So, how can our public service colleagues prepare for life in the private sector?

 

  1. Write a good CV which emphasises your experience in relation to the organizational resilience job you want to go for.
  2. Attend industry networking events, for example, a BCI Regional Forum or National Chapter, where you can meet likeminded people and even potential employers.
  3. Believe in your own skills and abilities, because if you don't, no one else will.

There is a great life outside of public service, but you have got to go and get it.    

 

For more information on where to attend networking events, visit the BCI event page at https://www.thebci.org/events/event-calendar.html

 

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About the author

James McAlister

Director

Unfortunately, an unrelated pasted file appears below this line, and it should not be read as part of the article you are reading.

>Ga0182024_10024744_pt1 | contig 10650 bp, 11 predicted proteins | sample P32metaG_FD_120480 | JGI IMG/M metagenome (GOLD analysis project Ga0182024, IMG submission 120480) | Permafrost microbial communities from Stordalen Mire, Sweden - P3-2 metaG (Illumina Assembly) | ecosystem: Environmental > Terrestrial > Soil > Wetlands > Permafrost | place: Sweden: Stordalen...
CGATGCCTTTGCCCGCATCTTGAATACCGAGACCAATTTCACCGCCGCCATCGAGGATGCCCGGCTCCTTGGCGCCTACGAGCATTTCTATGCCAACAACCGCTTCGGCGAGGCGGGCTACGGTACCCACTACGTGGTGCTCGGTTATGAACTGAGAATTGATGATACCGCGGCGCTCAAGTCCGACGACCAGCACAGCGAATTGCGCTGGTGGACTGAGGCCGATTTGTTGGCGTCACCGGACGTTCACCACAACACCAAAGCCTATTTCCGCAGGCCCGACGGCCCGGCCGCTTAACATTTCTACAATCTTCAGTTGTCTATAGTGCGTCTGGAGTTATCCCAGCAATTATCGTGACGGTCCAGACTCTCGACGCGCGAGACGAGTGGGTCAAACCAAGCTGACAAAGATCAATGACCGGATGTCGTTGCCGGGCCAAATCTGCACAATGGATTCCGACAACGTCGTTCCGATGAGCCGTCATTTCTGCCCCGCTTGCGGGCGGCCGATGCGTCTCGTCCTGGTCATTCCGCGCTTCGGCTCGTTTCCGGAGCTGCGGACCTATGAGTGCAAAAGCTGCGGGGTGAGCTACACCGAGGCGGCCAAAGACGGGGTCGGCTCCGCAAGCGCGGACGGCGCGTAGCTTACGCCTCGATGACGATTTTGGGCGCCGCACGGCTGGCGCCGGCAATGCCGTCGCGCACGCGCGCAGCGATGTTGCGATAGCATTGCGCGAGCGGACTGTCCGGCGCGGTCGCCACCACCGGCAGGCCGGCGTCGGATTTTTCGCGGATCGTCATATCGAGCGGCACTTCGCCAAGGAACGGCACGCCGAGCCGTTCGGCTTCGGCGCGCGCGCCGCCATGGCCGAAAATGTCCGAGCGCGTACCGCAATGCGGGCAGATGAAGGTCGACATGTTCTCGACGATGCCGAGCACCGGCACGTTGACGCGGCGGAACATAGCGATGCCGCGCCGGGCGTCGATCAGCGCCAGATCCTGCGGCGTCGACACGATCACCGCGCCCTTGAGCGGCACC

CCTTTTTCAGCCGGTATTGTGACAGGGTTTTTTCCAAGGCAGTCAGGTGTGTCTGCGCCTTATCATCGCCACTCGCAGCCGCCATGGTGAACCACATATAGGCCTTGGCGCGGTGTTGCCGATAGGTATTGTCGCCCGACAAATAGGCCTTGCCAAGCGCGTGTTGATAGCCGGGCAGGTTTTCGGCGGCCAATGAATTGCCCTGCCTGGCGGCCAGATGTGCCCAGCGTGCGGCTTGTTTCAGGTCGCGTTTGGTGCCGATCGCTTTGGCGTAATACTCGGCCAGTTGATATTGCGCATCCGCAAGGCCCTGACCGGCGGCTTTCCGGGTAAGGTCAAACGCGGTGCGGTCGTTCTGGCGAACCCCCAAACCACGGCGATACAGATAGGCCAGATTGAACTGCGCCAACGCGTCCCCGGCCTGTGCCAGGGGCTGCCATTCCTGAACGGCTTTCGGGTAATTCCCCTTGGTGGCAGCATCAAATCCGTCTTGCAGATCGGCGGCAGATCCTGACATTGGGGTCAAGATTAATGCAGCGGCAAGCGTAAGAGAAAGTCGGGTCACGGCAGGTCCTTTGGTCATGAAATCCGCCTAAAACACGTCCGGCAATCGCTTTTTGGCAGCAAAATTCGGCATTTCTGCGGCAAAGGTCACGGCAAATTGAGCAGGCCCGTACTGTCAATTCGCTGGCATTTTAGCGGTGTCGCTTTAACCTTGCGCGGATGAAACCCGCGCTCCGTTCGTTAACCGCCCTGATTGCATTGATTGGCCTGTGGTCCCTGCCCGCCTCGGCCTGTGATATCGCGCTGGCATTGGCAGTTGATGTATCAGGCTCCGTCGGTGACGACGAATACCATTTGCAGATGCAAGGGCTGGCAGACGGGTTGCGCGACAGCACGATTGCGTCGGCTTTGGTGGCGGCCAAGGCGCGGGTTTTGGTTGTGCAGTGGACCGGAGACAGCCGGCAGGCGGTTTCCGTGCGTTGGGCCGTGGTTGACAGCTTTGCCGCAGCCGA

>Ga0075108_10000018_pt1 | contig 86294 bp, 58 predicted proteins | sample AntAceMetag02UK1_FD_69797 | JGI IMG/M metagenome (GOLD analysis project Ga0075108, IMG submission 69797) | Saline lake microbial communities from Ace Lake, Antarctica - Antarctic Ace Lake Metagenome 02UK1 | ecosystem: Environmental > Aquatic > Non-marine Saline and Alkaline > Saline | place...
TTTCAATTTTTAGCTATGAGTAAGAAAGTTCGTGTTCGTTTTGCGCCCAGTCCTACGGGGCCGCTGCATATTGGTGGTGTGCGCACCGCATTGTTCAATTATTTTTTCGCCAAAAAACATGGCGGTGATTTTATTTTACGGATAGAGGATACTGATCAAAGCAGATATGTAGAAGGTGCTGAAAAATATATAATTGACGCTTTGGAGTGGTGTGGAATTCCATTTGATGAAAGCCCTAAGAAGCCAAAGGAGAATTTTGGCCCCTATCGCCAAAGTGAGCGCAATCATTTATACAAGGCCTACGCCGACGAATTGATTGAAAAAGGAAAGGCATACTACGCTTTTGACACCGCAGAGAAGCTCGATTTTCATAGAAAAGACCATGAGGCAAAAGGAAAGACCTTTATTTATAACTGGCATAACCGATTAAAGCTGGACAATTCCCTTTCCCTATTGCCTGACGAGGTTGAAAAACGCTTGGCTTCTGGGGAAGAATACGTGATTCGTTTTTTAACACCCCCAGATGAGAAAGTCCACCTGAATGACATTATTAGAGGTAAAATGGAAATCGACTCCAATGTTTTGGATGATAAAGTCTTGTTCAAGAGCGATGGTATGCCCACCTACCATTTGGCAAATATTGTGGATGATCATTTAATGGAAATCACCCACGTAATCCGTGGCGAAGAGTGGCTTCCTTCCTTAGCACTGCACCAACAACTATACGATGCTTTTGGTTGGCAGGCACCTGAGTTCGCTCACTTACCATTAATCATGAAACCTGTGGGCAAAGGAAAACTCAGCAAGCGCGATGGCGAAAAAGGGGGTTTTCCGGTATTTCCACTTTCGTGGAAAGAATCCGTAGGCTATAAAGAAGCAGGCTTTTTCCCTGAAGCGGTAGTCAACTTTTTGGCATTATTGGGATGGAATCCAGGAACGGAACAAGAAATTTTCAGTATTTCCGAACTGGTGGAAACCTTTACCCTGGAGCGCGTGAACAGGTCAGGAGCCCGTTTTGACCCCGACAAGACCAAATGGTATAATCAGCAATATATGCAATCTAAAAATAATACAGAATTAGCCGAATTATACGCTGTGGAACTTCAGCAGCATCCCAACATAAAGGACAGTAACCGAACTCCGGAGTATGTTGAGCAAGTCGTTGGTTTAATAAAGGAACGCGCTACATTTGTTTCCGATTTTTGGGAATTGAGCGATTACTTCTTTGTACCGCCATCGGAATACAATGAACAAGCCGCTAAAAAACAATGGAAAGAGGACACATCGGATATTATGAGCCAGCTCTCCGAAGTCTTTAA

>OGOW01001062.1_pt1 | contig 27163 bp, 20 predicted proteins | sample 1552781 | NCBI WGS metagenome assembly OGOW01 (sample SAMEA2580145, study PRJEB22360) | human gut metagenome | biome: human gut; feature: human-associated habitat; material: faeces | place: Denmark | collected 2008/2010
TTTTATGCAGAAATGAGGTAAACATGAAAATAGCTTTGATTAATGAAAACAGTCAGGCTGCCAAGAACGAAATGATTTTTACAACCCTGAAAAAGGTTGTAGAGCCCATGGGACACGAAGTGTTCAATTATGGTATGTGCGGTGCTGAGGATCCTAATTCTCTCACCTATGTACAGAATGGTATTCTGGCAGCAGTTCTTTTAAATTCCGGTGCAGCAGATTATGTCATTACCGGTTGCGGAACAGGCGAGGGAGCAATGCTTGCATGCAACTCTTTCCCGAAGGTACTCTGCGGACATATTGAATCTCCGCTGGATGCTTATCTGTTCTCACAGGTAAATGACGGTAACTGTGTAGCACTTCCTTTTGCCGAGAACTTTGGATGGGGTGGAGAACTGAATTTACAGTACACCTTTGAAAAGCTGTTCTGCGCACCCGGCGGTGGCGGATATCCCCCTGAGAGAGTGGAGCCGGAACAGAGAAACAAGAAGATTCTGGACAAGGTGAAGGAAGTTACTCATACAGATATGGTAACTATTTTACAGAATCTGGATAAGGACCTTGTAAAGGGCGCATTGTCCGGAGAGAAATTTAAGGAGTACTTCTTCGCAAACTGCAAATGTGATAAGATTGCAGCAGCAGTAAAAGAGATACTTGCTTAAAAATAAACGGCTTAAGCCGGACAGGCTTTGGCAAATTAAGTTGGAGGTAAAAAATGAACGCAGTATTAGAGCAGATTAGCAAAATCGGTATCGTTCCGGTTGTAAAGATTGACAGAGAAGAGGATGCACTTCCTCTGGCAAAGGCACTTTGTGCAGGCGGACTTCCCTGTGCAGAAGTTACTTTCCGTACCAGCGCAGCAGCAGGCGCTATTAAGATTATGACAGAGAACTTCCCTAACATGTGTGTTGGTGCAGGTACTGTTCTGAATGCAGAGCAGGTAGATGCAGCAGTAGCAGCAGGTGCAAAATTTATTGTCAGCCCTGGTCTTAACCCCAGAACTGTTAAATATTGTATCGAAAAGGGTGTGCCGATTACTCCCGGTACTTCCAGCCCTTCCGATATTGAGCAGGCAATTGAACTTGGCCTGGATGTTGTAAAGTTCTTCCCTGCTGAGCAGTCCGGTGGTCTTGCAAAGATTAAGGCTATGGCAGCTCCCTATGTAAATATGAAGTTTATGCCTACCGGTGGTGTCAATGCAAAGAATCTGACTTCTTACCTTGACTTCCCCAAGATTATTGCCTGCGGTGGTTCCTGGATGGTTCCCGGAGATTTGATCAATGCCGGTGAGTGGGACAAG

James McAlister MA DipBCM DipEd FBCI FICPEM is a former police officer with over 30 years’ experience in Business Continuity (BC), Crisis, Major Incident & Disaster Management, Civil Protection, Emergency Planning, Security, Firearms, Public Order, Training and Exercising. He has advised, planned and led many operations and exercises throughout the UK and internationally including political party conferences, major sporting events, royal / ministerial visits, counter terrorism operations, public order events and environmental / man-made disasters. In 2005, James was chosen by the UK Government to become a member of the European Union Civil Protection Team and since then has deployed on missions ranging from the Sichuan Earthquake – China 2008 to Super Typhoon Haiyan - Philippines 2013. He has a Master’s Degree and Diploma’s in Business Continuity Management & Education; is a qualified higher education teacher, assessor, coach and a BCI Approved Instructor. James is the Chair of the Business Continuity Institute, former Chair of the Global Membership Council, North West Region Forum and subject matter expert to the UK Association of Chief Police Officers. He is a Business Continuity ISO 22301 Lead Auditor and a former member of the British Standards Institute’s Societal Security Resilience Group. James is a Fellow of the Business Continuity Institute and Institute for Civil Protection & Emergency Management Since forming his consultancy ‘Crisis Prepared Limited’, he has worked with many global high profile clients across sectors including retail, manufacturing, banking, healthcare, medicine, insurance, utilities and food products. James has won 13 prestigious industry awards recognising his expertise in the areas of Crisis, Major Incident and Business Continuity Management. Specialties: Crisis, Major Incident & Business Continuity Management / Civil Protection / Resilience - Planning, Training, Test / Exercising and Audit - All Sectors